If you know someone from the Hindu tradition, perhaps at work or in your neighborhood, use this icebreaker: Do you celebrate Vasant Panchami? How does your family mark the occasion?
MONDAY, JANUARY 22: Welcome the approaching season of spring and don the color yellow, as Hindus and Sikhs in India and beyond celebrate the festival of Vasant Panchami (spellings vary).
Literally the fifth day of spring, Vasant Panchami honors Saraswati, the Hindu goddess of music, art, culture, learning and knowledge. Today, the spring cycle will begin that ends with Holi, the massive spring festival that is now celebrated internationally.
Did you know? Saraswati is often depicted seated on a white lotus, with four hands. The four hands symbolize the aspects of learning: manas (mind, sense), buddhi (intellect, reasoning), citta (imagination, creativity) and ahamkāra (self consciousness, ego).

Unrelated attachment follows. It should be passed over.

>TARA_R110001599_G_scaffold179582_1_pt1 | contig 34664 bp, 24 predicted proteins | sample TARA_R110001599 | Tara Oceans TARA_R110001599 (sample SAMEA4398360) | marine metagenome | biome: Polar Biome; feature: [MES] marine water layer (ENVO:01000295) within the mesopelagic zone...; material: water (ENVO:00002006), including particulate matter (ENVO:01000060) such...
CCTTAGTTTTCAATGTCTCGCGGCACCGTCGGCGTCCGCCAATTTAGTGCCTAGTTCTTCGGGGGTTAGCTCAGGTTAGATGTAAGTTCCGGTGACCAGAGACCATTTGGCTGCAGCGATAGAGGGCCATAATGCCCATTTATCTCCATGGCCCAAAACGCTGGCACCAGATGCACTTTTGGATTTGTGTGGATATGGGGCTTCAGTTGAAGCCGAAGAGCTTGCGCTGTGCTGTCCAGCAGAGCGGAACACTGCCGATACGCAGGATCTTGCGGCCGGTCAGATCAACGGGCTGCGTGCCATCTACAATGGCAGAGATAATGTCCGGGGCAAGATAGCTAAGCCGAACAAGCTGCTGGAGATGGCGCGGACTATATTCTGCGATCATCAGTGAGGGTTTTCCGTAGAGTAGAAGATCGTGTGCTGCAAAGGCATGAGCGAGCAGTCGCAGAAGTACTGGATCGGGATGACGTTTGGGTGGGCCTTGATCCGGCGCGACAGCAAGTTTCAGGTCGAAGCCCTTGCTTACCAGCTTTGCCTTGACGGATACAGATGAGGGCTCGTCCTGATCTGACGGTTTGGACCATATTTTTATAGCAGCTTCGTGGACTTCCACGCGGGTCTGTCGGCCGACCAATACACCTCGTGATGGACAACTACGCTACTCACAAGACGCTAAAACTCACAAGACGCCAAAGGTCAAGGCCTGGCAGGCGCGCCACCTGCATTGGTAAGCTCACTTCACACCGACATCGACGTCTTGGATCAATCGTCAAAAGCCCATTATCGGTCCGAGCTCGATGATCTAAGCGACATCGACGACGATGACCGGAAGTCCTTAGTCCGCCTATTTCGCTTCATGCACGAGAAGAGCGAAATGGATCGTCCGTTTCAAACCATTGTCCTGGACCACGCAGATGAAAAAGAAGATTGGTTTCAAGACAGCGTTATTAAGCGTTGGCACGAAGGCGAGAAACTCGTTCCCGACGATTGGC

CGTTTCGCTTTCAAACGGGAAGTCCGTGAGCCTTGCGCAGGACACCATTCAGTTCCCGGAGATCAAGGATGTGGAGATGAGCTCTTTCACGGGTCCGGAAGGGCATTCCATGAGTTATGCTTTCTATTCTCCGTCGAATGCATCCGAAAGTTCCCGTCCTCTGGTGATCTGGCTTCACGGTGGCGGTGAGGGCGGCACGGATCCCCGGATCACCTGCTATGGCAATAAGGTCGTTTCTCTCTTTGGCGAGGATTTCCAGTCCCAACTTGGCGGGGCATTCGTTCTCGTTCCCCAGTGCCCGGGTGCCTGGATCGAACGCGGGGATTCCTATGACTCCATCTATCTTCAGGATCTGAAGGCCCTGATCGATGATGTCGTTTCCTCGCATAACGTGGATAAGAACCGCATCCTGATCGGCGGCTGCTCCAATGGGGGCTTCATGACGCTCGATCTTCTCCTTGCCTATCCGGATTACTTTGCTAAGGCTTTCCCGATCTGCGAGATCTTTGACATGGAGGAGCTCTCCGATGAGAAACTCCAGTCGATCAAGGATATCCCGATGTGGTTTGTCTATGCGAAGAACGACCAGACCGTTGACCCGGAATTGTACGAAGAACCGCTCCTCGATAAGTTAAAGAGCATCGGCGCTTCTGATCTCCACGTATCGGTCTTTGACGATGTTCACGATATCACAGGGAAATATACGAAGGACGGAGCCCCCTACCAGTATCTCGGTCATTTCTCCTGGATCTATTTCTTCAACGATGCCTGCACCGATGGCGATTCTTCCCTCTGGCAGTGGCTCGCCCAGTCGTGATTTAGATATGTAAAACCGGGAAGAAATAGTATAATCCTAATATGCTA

For Sikhs, Vasant Panchami marks the day in Amritsar when musicians begin singing the Basant Raga, a practice that will continue until the first day of Vaisakh. In some regions of India, kites fill the sky, and the festival is better known as the Basant Festival of Kites.
VASANT PANCHAMI: HONORING SARASWATI, KNOWLEDGE AND SPRING
An ancient celebration stretching back thousands of years, Vasant Panchami reveres Kamadeva, the god of love, and his friend Vasant (the personification of spring). In modern times, however, rituals for the goddess Saraswati have taken precedence over Kamadeva. Hindus treat Vasant Panchami as Saraswati’s birthday, worshiping the goddess and filling her temples with food. Figures of Saraswati are often draped in yellow clothing, and as the deity is considered supreme in many types of knowledge, students ask for her blessings. It is traditional that children begin learning the alphabet or their first words on Vasant Panchami, believing it auspicious to do so. While donning yellow clothing, Hindus often make and distribute yellow foods and treats to neighbors, family and friends.
A log with a figure of the demoness Holika is placed in a public area on Vasant Panchami, and for 40 days, devotees will add twigs and sticks to form an enormous pile. The pyre is lit on Holi eve (this year, March 1) at or after sunset.